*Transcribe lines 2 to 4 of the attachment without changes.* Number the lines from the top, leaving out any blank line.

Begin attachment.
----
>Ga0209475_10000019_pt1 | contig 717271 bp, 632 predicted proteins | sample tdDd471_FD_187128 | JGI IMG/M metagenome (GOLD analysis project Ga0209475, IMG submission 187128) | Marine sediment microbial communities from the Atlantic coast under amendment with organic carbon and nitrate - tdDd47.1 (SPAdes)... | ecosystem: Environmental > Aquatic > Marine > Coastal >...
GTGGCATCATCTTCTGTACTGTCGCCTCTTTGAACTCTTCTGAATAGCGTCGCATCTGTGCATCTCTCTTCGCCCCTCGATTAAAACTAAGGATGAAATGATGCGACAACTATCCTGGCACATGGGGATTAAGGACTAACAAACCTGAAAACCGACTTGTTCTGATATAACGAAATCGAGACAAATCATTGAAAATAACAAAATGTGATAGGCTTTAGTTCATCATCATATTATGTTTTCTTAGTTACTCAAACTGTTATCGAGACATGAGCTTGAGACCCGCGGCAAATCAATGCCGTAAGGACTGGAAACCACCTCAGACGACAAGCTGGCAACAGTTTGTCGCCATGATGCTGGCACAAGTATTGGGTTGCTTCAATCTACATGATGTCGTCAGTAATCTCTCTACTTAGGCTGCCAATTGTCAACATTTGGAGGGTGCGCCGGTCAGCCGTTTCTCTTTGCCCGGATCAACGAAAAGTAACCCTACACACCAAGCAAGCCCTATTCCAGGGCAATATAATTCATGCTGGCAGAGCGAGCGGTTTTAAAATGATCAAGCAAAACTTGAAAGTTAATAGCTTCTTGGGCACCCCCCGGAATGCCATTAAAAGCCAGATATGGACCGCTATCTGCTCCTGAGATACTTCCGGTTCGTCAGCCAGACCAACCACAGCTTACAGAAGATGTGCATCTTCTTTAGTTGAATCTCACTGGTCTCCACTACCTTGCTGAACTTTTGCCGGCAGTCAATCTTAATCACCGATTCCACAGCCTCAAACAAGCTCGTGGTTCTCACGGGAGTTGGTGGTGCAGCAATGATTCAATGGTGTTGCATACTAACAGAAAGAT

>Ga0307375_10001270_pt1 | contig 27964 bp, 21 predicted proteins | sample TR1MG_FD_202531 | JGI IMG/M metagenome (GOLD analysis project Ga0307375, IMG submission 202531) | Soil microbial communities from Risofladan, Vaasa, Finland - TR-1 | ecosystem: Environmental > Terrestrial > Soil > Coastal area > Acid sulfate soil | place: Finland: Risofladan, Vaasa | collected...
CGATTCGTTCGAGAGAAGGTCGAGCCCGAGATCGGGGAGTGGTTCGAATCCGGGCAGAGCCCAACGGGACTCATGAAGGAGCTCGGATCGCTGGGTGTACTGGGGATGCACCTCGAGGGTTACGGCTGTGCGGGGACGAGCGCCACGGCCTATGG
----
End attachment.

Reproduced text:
GTGGCATCATCTTCTGTACTGTCGCCTCTTTGAACTCTTCTGAATAGCGTCGCATCTGTGCATCTCTCTTCGCCCCTCGATTAAAACTAAGGATGAAATGATGCGACAACTATCCTGGCACATGGGGATTAAGGACTAACAAACCTGAAAACCGACTTGTTCTGATATAACGAAATCGAGACAAATCATTGAAAATAACAAAATGTGATAGGCTTTAGTTCATCATCATATTATGTTTTCTTAGTTACTCAAACTGTTATCGAGACATGAGCTTGAGACCCGCGGCAAATCAATGCCGTAAGGACTGGAAACCACCTCAGACGACAAGCTGGCAACAGTTTGTCGCCATGATGCTGGCACAAGTATTGGGTTGCTTCAATCTACATGATGTCGTCAGTAATCTCTCTACTTAGGCTGCCAATTGTCAACATTTGGAGGGTGCGCCGGTCAGCCGTTTCTCTTTGCCCGGATCAACGAAAAGTAACCCTACACACCAAGCAAGCCCTATTCCAGGGCAATATAATTCATGCTGGCAGAGCGAGCGGTTTTAAAATGATCAAGCAAAACTTGAAAGTTAATAGCTTCTTGGGCACCCCCCGGAATGCCATTAAAAGCCAGATATGGACCGCTATCTGCTCCTGAGATACTTCCGGTTCGTCAGCCAGACCAACCACAGCTTACAGAAGATGTGCATCTTCTTTAGTTGAATCTCACTGGTCTCCACTACCTTGCTGAACTTTTGCCGGCAGTCAATCTTAATCACCGATTCCACAGCCTCAAACAAGCTCGTGGTTCTCACGGGAGTTGGTGGTGCAGCAATGATTCAATGGTGTTGCATACTAACAGAAAGAT

>Ga0307375_10001270_pt1 | contig 27964 bp, 21 predicted proteins | sample TR1MG_FD_202531 | JGI IMG/M metagenome (GOLD analysis project Ga0307375, IMG submission 202531) | Soil microbial communities from Risofladan, Vaasa, Finland - TR-1 | ecosystem: Environmental > Terrestrial > Soil > Coastal area > Acid sulfate soil | place: Finland: Risofladan, Vaasa | collected...
CGATTCGTTCGAGAGAAGGTCGAGCCCGAGATCGGGGAGTGGTTCGAATCCGGGCAGAGCCCAACGGGACTCATGAAGGAGCTCGGATCGCTGGGTGTACTGGGGATGCACCTCGAGGGTTACGGCTGTGCGGGGACGAGCGCCACGGCCTATGG